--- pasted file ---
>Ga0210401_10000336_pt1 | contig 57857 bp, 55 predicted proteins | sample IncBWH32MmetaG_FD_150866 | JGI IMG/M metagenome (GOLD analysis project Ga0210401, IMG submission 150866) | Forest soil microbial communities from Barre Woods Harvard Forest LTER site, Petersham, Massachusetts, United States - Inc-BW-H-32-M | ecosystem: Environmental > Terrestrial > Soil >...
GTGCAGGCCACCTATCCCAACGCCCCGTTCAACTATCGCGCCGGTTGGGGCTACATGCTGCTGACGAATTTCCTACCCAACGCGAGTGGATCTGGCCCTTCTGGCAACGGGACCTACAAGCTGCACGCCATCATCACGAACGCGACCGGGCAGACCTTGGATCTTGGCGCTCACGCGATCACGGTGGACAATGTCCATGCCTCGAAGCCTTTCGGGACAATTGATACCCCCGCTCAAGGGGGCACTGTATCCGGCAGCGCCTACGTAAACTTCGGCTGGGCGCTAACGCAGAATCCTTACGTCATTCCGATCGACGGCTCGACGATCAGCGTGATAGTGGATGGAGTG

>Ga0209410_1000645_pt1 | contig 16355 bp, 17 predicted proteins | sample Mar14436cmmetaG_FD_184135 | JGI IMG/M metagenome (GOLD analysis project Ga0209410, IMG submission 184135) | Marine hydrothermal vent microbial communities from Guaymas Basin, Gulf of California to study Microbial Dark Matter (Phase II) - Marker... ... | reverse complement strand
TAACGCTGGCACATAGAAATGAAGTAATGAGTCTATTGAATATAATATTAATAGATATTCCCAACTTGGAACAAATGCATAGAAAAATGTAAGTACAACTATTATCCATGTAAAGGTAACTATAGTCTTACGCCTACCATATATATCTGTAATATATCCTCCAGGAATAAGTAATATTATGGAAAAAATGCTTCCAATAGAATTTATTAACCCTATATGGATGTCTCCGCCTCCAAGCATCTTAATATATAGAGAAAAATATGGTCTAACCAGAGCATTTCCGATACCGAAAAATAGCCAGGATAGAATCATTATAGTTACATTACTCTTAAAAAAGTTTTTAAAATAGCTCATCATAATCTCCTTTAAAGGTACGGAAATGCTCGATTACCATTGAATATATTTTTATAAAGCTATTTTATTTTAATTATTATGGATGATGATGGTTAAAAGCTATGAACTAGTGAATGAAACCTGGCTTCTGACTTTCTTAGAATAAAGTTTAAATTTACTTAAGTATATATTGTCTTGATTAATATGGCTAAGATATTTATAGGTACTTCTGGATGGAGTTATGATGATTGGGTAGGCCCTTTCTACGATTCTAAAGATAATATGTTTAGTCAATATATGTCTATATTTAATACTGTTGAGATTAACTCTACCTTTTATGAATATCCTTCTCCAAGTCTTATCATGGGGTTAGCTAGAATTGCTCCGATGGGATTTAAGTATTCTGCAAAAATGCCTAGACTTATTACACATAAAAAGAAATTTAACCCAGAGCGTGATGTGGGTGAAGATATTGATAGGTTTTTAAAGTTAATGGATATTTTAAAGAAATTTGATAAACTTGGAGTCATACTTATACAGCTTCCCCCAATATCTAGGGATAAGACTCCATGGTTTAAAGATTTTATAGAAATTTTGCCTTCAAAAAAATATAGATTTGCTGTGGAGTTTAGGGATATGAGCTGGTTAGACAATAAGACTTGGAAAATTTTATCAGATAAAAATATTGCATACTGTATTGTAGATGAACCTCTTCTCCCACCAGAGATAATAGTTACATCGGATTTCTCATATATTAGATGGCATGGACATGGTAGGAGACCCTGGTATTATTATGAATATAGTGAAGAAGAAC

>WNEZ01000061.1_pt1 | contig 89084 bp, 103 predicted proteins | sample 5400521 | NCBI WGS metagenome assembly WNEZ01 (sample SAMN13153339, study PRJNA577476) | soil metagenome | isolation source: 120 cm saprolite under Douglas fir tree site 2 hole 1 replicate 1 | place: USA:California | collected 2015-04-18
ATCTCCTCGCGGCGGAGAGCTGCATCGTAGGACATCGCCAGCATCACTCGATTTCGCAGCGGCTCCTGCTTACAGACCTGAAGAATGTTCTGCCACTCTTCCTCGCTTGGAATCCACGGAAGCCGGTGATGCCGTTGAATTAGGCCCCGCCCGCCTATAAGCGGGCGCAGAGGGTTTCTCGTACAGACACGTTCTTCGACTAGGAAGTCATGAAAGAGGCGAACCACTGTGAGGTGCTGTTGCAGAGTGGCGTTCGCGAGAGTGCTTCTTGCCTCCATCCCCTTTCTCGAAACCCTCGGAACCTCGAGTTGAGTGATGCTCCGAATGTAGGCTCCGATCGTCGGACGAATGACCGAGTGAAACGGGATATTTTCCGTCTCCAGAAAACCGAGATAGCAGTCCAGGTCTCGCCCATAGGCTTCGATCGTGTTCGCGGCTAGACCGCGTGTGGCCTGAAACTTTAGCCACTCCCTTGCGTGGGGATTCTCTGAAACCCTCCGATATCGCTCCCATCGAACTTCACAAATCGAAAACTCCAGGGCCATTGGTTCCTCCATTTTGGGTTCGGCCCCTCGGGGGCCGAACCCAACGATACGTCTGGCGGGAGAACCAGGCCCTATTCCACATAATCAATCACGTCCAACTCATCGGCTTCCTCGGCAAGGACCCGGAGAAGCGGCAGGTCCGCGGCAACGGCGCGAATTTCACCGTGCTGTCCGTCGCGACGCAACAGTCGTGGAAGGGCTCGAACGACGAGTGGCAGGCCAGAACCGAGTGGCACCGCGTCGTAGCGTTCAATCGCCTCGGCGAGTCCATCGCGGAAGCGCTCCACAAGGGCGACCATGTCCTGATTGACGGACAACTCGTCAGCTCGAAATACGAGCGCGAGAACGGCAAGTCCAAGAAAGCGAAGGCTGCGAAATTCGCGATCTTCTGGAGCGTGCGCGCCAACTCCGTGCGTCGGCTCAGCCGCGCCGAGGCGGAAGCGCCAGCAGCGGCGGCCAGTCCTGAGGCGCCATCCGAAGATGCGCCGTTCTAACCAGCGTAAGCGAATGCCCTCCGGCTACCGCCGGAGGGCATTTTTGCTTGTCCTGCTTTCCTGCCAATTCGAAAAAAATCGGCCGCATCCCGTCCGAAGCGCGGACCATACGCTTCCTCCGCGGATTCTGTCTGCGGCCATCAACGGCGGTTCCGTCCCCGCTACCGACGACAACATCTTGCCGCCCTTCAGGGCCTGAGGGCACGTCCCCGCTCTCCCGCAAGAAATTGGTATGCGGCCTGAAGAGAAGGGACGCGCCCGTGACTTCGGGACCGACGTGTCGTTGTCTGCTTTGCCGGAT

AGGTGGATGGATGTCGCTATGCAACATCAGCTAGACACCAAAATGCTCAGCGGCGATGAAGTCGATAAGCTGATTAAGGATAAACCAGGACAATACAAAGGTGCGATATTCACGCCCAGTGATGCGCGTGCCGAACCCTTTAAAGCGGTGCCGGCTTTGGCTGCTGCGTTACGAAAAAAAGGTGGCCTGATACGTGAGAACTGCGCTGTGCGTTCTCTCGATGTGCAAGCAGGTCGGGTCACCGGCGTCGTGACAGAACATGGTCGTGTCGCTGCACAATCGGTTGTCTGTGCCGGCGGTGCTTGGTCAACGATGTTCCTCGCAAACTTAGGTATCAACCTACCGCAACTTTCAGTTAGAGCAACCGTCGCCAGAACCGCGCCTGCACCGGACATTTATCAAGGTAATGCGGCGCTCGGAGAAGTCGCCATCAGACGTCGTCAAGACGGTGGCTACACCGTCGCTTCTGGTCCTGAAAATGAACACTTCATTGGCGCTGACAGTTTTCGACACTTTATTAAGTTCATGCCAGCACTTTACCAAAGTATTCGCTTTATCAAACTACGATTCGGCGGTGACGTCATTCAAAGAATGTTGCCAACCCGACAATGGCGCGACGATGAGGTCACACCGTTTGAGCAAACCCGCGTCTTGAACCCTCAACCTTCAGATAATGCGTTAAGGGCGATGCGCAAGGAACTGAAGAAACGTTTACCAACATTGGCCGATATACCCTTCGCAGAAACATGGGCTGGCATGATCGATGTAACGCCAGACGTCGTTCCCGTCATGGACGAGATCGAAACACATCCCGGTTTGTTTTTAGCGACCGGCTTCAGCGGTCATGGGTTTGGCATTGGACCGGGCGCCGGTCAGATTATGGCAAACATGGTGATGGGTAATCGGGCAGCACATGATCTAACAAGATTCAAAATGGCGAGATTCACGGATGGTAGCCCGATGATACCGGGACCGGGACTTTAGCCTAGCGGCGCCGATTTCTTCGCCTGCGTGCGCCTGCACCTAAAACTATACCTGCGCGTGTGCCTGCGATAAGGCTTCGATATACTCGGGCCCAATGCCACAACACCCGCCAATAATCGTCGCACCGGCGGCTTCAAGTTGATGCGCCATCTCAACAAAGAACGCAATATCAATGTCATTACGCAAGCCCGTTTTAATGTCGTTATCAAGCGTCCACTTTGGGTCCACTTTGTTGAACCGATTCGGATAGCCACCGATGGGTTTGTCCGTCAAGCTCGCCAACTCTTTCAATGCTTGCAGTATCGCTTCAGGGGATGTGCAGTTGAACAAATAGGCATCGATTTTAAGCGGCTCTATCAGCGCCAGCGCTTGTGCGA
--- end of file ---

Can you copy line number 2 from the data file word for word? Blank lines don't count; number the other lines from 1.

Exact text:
GTGCAGGCCACCTATCCCAACGCCCCGTTCAACTATCGCGCCGGTTGGGGCTACATGCTGCTGACGAATTTCCTACCCAACGCGAGTGGATCTGGCCCTTCTGGCAACGGGACCTACAAGCTGCACGCCATCATCACGAACGCGACCGGGCAGACCTTGGATCTTGGCGCTCACGCGATCACGGTGGACAATGTCCATGCCTCGAAGCCTTTCGGGACAATTGATACCCCCGCTCAAGGGGGCACTGTATCCGGCAGCGCCTACGTAAACTTCGGCTGGGCGCTAACGCAGAATCCTTACGTCATTCCGATCGACGGCTCGACGATCAGCGTGATAGTGGATGGAGTG